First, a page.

Author Topic: Fitness  (Read 7990 times)

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Offline iMav

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« on: Mon, 29 December 2008, 16:29:25 »
I know there are some very fitness-conscious folks on this site (bicyclists, marathon runners, etc).  I'm just curious how many here actively pursue increased fitness (or actively maintain) on a daily basis.

I am starting a new fitness workout where I will be trying to regulate diet, getting in cardio, as well as working to build muscle mass all around.  I've typically used, primarily, diet and cardio workouts to regulate weight...but I end up on again / off again and I'd really like to work on the complete package for once.  :)

What do others here do (if anything)?

Offline bigpook

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« Reply #1 on: Mon, 29 December 2008, 16:34:33 »
When I lived in Phoenix I used to mountain bike often. That was a great work out. I am in Florida now, sigh. No mountains. But roller blading is quite the work out for me.
Diet and exercise, diet and exercise. And it does work. My problem is staying committed.
I like my diet pepsi and I like my mcdonalds. We all have our challenges.
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Offline xsphat

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« Reply #2 on: Mon, 29 December 2008, 16:36:50 »
I have excess fat ...

Offline iMav

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« Reply #3 on: Mon, 29 December 2008, 16:54:36 »
Quote from: webwit;16469
I'm a leptosome. You'll all hate me now. Besides that I've been riding a bicycle for over 3 decades.


lepĚtoĚsome noun - A person with a slender, thin, or frail body.

Offline xsphat

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« Reply #4 on: Mon, 29 December 2008, 16:57:12 »
Quote from: iMav;16470
lepĚtoĚsome noun - A person with a slender, thin, or frail body.


I hate you now iMav.





:p

Offline bigpook

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« Reply #5 on: Mon, 29 December 2008, 16:58:21 »
I don't think its iMav with the slender, thin or frail body. I think its webwit.
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Offline wellington1869

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« Reply #6 on: Mon, 29 December 2008, 17:02:20 »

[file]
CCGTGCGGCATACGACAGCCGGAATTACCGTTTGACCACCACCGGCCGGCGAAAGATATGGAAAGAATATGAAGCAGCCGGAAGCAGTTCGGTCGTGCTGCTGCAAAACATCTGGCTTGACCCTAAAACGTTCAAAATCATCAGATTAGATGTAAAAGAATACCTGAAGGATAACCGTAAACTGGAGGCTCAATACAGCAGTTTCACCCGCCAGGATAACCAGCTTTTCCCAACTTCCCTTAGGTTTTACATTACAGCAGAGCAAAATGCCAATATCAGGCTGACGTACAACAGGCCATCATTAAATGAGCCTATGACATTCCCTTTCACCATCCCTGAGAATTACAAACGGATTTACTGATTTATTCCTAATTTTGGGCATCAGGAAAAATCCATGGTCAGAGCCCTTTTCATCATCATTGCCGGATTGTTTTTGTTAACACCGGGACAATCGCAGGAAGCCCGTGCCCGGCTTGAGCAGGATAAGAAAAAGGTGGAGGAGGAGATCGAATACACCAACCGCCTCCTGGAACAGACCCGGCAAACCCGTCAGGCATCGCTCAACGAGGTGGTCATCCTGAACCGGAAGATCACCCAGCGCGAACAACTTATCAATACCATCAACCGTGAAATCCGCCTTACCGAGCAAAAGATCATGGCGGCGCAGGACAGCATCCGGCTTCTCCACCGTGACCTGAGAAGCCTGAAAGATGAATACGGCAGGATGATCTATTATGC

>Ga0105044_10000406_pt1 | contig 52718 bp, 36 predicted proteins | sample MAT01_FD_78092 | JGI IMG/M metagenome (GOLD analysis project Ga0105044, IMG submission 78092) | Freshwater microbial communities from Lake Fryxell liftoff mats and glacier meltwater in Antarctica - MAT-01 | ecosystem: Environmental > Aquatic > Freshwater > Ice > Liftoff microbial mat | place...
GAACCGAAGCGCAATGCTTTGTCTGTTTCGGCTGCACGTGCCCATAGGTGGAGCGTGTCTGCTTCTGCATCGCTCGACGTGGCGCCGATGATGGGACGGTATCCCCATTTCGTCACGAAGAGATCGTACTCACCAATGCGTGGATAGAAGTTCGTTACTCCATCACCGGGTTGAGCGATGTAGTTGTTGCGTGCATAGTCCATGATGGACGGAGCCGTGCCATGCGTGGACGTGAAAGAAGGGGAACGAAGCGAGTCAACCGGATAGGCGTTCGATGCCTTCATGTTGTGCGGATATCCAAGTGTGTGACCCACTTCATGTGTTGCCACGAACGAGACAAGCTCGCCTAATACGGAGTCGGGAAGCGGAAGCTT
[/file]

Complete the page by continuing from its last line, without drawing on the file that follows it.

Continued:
Quote from: iMav;16465


What do others here do (if anything)?


I've just begun a diet/fitness program too. I finally switched over to wheat bread (which was a really big deal in my life, to be honest. I love white bread). And generally wheat and multigrain everything and a lot less meat (more legumes and beans and veggie burgers and whole wheat pasta and such, instead).

Along with the diet change (which is a little bit traumatic, but if once you figure out what brands and alternate foods you like and dont like, becomes easier. For instance, it turns out I like veggie burgers quite a lot and a lot of the supermarket brand veggie burgers have become quite tasty of late. Also for instance, morningfarm vegetarian "bacon" is actually pretty damn good, who knew).  Along with the diet change I've committed to a minimum of 20 minute workout every day (we have a gym in the basement of my apt building so I have no excuse).

Diet and fitness are now 2 parts of my new 3 pronged strategy to "become an adult". (yea, I'm not one yet, lol, in terms of my behaviour and habits). (the third prong is "finish the damn dissertation and get a damn job", lol).

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Offline iMav

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« Reply #7 on: Mon, 29 December 2008, 17:10:34 »
Quote from: bigpook;16472
I don't think its iMav with the slender, thin or frail body. I think its webwit.

Yes, that is definitely not me.  I always have to be mindful of what I eat and how much exercise I get.  Otherwise, I can get very large (and probably knock decades off my life).

Offline iMav

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« Reply #8 on: Mon, 29 December 2008, 17:11:42 »
Quote from: webwit;16477
Moreover, I can't get fat, even if I would put effort into it (like the past few days).


So, is the flip side that you have a hard time gaining muscle mass?  Or are you one of the truly blessed naturally skinny folk?  (who can't put on fat and can easily get ripped)

Offline bigpook

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« Reply #9 on: Mon, 29 December 2008, 17:11:43 »